There is no time like the present
I just came back from my first business trip outside Europe and my first time in the Middle East. This trip opened my eyes in many ways. Although I am very much into international cultural relations due to my work I realised how many stereotypes I had in my mind that I luckily got rid of now. What I found in Beirut was a modern multicultural city where Muslims and Christians live together in mutual respect, where foreigners encounter great hospitality and honest interest in ones culture. I would say I fell in love with the people.
While there is much work still to be done to overcome the disputed past, the Lebanon is facing new challenges: More than 1.5 million refugees from Syria entered the country since 2013 adding to the 280 000 Palestinians that have already been living in camps for many years now. Furthermore IS on the doorstep… I admire the attitude of the people very much. Upon asking them about the fact that the former invaders are now entering the country as refugees I got the reply: “It’s not the people that invaded us it was the Syrian state”. To get along with the uncertain future of the country the locals developed their own strategy by deciding to live in the fleeting present as there is no time like the present.
When strolling around town you are constantly listening to an orchestra of honking, the cars playing their unique symphony to get the organic driving flow to work without crashing. I really like the old Mercedes-taxis you can see around in all colours. To get around town do rather take a “Servicetaxi” (transporting several passengers at once) which is many times cheaper. When taking a taxi do not forget to bargain the price beforehand as there are no taximeters. A taxi to the airport costs 20 USD.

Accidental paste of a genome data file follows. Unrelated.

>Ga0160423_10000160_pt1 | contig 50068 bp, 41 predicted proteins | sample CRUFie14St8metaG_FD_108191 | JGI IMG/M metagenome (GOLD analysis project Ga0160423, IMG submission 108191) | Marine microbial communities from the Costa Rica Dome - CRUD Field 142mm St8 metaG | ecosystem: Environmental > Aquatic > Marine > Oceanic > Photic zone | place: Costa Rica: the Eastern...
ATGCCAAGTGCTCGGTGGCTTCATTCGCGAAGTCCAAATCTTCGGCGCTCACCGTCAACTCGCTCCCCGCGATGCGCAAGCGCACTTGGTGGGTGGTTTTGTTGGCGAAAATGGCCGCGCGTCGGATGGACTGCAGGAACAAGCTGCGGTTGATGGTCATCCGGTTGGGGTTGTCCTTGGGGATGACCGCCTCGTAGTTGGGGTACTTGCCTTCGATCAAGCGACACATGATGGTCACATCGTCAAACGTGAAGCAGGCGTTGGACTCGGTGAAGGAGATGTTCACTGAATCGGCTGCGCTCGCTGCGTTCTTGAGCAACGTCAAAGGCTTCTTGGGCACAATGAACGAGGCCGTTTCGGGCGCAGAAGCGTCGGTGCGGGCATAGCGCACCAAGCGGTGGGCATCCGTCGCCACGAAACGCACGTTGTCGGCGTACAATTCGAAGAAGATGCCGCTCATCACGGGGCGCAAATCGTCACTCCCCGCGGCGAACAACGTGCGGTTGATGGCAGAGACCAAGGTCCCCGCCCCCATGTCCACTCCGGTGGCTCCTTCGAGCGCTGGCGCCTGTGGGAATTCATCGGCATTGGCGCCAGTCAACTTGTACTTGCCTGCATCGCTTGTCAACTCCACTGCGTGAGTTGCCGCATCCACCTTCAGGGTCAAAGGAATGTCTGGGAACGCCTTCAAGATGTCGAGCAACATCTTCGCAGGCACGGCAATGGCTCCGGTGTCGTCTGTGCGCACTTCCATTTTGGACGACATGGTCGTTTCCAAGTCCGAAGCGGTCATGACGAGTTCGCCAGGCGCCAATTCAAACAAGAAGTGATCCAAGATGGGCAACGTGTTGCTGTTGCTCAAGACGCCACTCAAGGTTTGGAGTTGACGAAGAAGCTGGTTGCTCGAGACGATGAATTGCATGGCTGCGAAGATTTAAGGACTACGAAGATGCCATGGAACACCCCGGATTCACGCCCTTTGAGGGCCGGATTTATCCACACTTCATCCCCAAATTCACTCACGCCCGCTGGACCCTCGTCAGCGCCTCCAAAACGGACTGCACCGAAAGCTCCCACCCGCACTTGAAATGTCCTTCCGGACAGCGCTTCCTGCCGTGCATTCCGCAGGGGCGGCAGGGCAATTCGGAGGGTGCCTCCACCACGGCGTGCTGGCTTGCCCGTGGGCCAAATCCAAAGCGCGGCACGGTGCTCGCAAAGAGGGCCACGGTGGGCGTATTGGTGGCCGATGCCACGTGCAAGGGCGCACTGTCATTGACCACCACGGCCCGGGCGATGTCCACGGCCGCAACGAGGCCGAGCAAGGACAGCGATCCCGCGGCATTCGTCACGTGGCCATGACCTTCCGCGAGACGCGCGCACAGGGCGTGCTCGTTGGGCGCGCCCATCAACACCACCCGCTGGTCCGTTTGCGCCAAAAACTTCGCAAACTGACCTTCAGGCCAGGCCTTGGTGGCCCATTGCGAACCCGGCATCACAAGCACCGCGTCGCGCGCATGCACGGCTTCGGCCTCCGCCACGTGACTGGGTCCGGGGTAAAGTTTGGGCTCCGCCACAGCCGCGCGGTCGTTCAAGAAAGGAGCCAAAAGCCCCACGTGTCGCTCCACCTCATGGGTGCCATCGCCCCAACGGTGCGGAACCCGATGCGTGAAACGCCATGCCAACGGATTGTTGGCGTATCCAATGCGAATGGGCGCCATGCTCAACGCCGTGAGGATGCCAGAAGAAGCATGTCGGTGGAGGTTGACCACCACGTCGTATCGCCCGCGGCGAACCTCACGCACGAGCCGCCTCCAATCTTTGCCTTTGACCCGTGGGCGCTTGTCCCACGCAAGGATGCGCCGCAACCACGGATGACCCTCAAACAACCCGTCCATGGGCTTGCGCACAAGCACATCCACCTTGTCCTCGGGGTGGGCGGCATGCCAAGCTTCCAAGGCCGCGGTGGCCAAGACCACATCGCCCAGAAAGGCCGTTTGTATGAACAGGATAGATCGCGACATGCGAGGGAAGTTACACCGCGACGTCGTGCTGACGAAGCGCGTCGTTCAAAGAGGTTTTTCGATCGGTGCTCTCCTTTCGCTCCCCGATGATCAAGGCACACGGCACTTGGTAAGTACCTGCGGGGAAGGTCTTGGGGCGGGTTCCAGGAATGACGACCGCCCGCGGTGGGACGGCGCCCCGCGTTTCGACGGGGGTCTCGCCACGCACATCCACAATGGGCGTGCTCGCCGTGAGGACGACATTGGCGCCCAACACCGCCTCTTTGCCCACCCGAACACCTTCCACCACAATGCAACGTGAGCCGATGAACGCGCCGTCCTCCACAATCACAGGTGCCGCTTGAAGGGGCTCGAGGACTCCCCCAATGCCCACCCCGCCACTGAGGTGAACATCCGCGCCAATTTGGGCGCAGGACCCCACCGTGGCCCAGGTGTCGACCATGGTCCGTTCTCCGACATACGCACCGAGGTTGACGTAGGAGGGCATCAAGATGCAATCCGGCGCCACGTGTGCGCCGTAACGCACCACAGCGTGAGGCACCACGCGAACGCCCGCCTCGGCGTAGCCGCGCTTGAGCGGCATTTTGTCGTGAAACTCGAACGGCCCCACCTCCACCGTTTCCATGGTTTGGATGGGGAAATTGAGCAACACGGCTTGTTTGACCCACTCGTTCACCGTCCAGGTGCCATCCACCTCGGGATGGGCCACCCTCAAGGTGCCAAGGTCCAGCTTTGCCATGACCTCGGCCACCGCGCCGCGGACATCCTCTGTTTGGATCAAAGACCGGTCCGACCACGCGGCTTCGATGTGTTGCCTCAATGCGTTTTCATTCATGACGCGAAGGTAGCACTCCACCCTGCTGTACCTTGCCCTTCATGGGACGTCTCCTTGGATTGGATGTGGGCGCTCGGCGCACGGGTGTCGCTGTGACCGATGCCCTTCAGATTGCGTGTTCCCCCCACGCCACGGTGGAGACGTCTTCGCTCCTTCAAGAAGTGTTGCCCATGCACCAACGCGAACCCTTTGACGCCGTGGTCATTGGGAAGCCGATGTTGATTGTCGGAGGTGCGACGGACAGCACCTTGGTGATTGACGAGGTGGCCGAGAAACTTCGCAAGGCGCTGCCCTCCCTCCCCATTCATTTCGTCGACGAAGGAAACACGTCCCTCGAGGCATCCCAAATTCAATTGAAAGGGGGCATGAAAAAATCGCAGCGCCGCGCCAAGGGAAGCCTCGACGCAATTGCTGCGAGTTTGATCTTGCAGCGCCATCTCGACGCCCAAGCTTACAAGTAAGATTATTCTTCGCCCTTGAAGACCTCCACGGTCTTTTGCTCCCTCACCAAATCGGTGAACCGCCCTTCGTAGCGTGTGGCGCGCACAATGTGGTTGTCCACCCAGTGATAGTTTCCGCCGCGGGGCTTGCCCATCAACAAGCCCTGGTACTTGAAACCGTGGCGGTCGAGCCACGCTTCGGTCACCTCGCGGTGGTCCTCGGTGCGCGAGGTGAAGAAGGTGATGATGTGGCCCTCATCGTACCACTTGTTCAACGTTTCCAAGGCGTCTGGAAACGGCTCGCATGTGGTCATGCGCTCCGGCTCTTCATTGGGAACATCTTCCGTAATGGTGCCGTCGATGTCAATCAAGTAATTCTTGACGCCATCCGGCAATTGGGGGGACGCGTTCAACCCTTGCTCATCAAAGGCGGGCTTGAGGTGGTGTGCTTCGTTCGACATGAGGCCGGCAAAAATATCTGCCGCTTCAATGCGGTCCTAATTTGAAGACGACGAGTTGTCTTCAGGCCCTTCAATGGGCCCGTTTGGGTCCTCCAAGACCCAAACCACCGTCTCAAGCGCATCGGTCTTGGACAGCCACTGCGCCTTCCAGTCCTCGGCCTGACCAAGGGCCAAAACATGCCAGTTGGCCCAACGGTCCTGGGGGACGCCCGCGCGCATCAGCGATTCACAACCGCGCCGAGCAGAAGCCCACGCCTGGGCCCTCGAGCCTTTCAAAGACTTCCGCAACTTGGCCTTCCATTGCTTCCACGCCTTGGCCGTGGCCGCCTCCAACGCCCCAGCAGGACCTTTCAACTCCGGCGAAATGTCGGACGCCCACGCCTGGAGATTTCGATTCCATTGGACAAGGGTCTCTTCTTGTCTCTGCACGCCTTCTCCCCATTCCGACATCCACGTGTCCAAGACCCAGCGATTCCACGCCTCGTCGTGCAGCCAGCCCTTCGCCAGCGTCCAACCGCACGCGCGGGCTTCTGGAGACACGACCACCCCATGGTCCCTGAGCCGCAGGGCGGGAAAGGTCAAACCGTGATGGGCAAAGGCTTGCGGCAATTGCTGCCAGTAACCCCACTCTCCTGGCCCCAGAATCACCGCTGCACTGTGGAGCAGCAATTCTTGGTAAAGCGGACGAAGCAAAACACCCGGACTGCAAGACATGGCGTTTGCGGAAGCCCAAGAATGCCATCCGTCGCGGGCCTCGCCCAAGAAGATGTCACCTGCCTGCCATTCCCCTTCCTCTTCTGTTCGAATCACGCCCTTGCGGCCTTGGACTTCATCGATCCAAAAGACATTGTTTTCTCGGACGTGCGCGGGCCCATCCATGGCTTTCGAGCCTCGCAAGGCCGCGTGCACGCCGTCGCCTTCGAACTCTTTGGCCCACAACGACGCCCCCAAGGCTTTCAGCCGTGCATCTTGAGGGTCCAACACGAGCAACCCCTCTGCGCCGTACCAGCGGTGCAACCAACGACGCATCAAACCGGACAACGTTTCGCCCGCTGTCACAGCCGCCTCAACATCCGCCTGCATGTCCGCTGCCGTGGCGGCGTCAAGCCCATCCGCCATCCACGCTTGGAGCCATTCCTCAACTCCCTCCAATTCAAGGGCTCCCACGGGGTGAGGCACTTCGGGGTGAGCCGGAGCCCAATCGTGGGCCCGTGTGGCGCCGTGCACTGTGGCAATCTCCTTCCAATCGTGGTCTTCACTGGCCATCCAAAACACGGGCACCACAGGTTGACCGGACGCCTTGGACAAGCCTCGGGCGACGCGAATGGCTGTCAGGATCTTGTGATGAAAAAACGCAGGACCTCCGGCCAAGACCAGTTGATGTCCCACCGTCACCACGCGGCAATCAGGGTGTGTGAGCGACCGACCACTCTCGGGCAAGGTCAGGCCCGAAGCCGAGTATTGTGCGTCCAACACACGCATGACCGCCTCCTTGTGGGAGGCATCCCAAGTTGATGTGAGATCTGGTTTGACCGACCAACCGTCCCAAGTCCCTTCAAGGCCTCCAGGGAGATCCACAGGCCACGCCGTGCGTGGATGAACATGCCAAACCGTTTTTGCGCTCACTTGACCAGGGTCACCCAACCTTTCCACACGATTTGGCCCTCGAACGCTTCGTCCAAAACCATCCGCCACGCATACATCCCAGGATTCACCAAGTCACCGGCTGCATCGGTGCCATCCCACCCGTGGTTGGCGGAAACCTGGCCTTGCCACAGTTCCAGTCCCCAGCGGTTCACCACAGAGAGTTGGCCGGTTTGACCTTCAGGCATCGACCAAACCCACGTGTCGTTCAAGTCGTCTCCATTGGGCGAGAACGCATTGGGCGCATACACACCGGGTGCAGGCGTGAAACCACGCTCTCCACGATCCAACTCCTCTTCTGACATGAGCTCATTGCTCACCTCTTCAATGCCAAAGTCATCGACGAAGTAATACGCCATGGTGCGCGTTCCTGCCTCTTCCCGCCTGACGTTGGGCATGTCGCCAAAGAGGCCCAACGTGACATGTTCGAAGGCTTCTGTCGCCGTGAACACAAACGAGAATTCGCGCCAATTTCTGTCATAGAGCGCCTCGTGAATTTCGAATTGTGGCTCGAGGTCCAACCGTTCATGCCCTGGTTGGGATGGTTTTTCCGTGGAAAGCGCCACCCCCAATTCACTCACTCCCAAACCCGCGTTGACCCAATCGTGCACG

As I haven’t had time to stroll around town as I normally do on holidays I had to trust coincidence to stumble into a store I can recommend, but actually I made it!
35 rooms: spacious rooms, very clean, great hot shower and very comfy beds. The breakfast was also very good. They call themselves the trendiest Hotel in town. Well you can think about that what you want, but at least it’s the trendiest hotel fallen out of a catalogue.
My tip: Next time I want to stay at BEYT, a place created by three dreamers that set up a home as they would have loved to grow up in as kids. On the first floor of a traditional Lebanese building, the guesthouse is situated in Mar Mkhayel – Beirut’s Hipster area.
zawal (Armenia Street, Geara Building, Mar Mikhael, Tel.: +9611444110): Contemporary and traditional artisanal objects and up-cycled design items.
Plan BEY (next to zawal): Art gallery that also sells really good postcards with photos showing the Beirut of the past.